Charleston Symphony Orchestra Director, David Stahl, Dies

The long-time director of the Charleston Symphony Orchestra has died.

David Stahl died Sunday night after battling lymphoma for two months. He was 60.

Stahl served as music director for the CSO for 27 years. He's credited with making the orchestra a world-class program.

His friends and colleagues remember him as devoted family man and gifted musician.

"He had so much great energy in practice and in concert. In concert a great energy was coming off of him. His concerts were always exciting," said Yuriy Bekker, Concertmaster, CSO.

Stahl is survived by his three children. His wife passed away in September from cancer.

According to the Symphony, a memorial service for Maestro Stahl and his wife will be held Saturday, November 13, 2010, at 11 a.m. in the Historic Dock Street Theatre.

The following is a statement from the Symphony remembering David Stahl:

David Stahl, Music Director and Conductor of the Charleston Symphony Orchestra for 27 years, died yesterday after a valiant two-month battle with an aggressive form of lymphoma. His death follows that of his wife, Karen, who succumbed to breast cancer only a month ago after her own 14-year battle.

For nearly 27 years, Maestro Stahl played a catalytic role in a cultural and artistic renaissance in Charleston and established himself as one of the most influential and charismatic personalities in the South. He transformed the Charleston Symphony Orchestra into a great professional orchestra and leading cultural institution and received a national award for imaginative programming from the American Symphony Orchestra League. Maestro Stahl was also the Music Director and Chief Conductor of Munich's Staatstheater am Gärtnerplatz opera house, where he raised the rank of the orchestra to major status and was named Munich's "man of the year."

"For 27 years, Maestro David Stahl has served as the driving force for symphonic music in Charleston and has provided countless magical moments for audiences of every age in leading the Charleston Symphony Orchestra. We all have been firsthand witnesses to his enormous talent and his infectious enthusiasm. He will be sorely missed," said Mayor Joseph P. Riley, Jr.

Stahl was extraordinarily proud of the transformation of the CSO from a metropolitan orchestra into a highly respected professional regional orchestra that not only provided performances of the highest quality to the Charleston community but also served as a launching pad for the careers of many of its musicians. Maestro Stahl was a great musical mentor and many former CSO musicians now occupy some of the most prestigious orchestra posts in their profession including the Concertmasters of the Amsterdam Concertgebouw and the Cincinnati Symphony, as well as positions in the symphonies in Houston, Seattle, Minneapolis, San Francisco, Charlotte, Dallas, Cleveland, Boston, and others.

"David has been the guiding hand for the orchestra for so many seasons that it would be easy to take his many talents for granted. That would be a mistake - David's talent was genuine, his love for the orchestra and the city was palpable, and his enthusiasm was contagious. We will miss his leadership and he will be very hard to replace," said CSO President Ted Legasey. "The entire orchestra family extends its deepest sympathies to David's children Sonya, Byron and Anna, and other Stahl family members."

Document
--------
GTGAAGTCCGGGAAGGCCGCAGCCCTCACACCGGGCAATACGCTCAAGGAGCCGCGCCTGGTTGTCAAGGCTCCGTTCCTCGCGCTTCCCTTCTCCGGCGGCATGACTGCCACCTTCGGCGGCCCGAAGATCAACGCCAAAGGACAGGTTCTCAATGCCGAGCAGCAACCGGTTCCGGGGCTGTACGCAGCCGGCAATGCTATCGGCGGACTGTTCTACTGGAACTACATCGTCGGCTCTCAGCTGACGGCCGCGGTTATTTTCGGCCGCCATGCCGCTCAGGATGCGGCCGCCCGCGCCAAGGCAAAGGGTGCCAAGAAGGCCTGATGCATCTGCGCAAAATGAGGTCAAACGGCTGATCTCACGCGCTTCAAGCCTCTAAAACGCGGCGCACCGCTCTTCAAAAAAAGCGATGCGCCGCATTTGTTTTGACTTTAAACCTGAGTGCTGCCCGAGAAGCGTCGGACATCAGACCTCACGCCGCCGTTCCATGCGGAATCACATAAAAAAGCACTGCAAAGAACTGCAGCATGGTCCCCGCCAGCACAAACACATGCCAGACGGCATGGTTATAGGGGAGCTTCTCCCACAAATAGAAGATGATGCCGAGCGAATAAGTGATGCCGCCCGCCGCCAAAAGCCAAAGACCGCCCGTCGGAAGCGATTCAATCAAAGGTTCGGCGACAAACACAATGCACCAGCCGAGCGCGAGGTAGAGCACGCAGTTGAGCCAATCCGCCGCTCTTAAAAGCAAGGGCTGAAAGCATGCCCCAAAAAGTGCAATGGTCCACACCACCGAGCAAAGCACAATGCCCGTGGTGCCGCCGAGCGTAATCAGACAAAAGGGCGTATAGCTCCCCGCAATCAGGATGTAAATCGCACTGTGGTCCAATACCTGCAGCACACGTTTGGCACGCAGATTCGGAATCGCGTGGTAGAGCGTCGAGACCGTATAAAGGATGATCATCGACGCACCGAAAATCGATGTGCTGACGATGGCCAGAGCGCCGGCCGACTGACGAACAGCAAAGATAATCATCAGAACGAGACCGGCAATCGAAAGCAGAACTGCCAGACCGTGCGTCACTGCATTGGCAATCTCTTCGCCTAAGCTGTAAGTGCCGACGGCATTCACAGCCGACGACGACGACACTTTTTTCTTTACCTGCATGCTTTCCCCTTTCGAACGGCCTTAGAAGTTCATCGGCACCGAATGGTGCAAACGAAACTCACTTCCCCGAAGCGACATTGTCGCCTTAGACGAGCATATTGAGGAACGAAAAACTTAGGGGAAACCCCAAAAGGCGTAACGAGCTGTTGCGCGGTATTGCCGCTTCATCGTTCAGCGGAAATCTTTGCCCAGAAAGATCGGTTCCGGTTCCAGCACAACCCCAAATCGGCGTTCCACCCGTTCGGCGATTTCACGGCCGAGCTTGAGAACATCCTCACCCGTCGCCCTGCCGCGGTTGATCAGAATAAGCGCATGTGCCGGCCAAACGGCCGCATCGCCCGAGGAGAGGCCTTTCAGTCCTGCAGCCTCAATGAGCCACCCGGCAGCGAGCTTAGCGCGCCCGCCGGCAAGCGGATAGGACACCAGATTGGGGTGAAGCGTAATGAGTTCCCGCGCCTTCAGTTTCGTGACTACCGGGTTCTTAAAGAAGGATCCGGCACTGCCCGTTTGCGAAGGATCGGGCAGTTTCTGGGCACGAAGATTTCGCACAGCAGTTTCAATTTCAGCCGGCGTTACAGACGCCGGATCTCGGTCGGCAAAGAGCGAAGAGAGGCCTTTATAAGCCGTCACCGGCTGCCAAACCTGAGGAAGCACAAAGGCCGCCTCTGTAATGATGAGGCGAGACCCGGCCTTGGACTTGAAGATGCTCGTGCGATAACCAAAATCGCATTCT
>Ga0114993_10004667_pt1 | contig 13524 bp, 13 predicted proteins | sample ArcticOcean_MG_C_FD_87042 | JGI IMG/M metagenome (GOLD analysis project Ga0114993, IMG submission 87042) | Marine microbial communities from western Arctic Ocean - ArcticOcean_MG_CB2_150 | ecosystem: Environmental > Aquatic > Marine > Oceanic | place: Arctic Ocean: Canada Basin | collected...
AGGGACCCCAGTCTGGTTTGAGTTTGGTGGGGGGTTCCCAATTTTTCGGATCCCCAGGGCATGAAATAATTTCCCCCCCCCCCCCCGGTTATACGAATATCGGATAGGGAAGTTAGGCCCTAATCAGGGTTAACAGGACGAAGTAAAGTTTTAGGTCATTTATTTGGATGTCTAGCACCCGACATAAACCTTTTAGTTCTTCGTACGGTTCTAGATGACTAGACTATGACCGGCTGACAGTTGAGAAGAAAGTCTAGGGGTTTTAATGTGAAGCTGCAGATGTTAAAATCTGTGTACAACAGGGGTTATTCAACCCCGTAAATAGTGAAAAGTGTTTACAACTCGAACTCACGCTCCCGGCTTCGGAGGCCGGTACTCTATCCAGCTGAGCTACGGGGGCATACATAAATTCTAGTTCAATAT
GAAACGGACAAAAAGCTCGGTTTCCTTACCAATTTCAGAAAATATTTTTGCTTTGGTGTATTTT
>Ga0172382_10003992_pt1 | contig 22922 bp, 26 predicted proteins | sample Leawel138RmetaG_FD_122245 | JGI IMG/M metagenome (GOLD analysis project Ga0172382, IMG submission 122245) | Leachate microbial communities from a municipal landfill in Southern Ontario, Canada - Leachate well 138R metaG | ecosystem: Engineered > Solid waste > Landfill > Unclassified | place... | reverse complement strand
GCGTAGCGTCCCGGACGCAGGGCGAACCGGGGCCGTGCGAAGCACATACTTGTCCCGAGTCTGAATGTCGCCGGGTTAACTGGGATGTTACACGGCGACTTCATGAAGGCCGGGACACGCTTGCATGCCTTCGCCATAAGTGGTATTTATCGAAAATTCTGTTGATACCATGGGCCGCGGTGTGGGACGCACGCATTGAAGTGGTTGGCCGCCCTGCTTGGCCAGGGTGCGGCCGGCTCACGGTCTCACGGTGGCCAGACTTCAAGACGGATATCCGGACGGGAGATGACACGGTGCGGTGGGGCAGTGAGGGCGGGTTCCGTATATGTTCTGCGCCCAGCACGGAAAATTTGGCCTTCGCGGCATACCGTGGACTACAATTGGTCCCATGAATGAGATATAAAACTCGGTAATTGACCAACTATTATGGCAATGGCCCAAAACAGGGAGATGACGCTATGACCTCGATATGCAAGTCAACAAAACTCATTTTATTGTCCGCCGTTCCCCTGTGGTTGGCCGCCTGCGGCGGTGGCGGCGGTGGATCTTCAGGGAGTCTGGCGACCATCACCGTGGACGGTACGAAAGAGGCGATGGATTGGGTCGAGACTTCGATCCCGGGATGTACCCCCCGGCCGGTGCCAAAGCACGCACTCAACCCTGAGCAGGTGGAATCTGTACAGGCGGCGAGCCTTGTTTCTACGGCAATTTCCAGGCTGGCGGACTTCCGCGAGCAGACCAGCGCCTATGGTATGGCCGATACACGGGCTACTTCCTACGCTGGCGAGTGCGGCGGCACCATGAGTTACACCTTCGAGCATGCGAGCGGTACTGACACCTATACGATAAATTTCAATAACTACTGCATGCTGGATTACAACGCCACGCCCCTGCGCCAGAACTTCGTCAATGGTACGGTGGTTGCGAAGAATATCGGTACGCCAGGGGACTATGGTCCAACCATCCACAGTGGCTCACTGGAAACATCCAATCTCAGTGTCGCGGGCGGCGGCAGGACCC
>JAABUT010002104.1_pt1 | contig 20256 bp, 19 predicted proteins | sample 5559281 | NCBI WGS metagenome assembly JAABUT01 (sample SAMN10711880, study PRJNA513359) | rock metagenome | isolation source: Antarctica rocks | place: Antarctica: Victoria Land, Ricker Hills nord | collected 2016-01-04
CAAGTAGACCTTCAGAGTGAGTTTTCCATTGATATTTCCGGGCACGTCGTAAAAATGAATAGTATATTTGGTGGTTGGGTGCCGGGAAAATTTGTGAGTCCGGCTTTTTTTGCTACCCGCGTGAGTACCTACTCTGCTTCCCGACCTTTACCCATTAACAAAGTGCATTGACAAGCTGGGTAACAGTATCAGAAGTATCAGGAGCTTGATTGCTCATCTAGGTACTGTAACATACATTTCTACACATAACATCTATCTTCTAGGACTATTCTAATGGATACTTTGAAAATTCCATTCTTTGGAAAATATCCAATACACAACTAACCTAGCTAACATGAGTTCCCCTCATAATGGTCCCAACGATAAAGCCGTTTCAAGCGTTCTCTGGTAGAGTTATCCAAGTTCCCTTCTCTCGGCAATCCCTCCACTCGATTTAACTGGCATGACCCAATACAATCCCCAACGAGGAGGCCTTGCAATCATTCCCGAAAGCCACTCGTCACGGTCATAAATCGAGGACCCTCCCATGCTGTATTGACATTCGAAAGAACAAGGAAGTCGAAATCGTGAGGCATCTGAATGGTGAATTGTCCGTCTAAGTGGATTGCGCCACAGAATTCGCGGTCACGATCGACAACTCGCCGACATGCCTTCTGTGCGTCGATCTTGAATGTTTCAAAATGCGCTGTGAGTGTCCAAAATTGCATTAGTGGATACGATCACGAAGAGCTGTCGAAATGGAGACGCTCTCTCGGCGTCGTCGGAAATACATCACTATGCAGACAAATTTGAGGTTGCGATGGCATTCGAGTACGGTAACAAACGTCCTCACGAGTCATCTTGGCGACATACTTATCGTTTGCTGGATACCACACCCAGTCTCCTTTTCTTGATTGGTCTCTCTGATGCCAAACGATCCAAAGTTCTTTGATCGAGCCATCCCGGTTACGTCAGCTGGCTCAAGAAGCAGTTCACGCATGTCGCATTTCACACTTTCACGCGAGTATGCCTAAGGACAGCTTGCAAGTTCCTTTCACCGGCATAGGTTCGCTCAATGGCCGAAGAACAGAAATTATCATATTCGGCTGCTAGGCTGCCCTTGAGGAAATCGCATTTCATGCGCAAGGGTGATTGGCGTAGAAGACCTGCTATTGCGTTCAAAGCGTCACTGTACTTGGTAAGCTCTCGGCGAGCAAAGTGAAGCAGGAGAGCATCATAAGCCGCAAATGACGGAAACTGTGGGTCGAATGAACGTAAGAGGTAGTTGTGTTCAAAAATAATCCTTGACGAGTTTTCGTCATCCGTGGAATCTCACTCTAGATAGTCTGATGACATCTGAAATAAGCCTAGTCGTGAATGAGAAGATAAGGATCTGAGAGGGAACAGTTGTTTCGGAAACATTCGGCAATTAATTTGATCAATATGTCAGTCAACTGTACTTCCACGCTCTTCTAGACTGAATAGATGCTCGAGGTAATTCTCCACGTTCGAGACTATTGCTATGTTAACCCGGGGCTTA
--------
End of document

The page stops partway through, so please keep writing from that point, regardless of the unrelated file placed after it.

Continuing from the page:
After Hurricane Hugo devastated the Lowcountry in 1989, the Maestro led the way in lifting the community's spirit and helping to begin the healing process when the CSO presented a free concert at the foot of the US Custom House two weeks after the hurricane, in a performance that was telecast live statewide. Stahl's positive energy was infectious - the crowd was mesmerized.

For his long-standing commitment to the Charleston community and the State of South Carolina, Maestro Stahl received numerous awards and honors including the Elizabeth Verner Award, the Order of the Palmetto, an Honorary Doctorate from the College of Charleston, and the Governor's Palmetto Ambassador Award.

Ellen Dressler Moryl, Director of the City of Charleston Office of Cultural Affairs, a close colleague since his arrival in Charleston in 1983 and a frequent collaborator involving CSO appearances at Piccolo Spoleto beginning in 1995, praised his energy and musical vision. "David was an eternal optimist. He always emphasized the positive and he had a special ability to buoy the spirits of anyone facing an artistic challenge. This is a major loss to South Carolina's arts community. We will all miss him terribly."

The son of German Jewish refugees, David Stahl was born and educated in New York City, and made his Carnegie Hall debut at the age of 23 with the Youth Symphony Orchestra of New York. He then was invited by Seiji Ozawa to become one of the select conducting fellows at Tanglewood where he first worked with the man who would become his mentor and colleague, Leonard Bernstein.

The next year, Mr. Bernstein invited the 26-year-old to be Assistant Conductor of the New York Philharmonic and a few years later asked him to take over the music directorship of West Side Story on Broadway and for its European tour. After serving as Assistant Conductor of the Cincinnati Symphony for four seasons under Thomas Schippers, Mr. Bernstein again called on David Stahl to assist him when he made his legendary recording of West Side Story.

David Stahl and his wife, Karen, leave behind two children, Anna, 16, and Byron, 20. Also surviving David Stahl is Sonya, 29, a daughter from a previous marriage; his brother Robert; and his 90-year old father, Frank.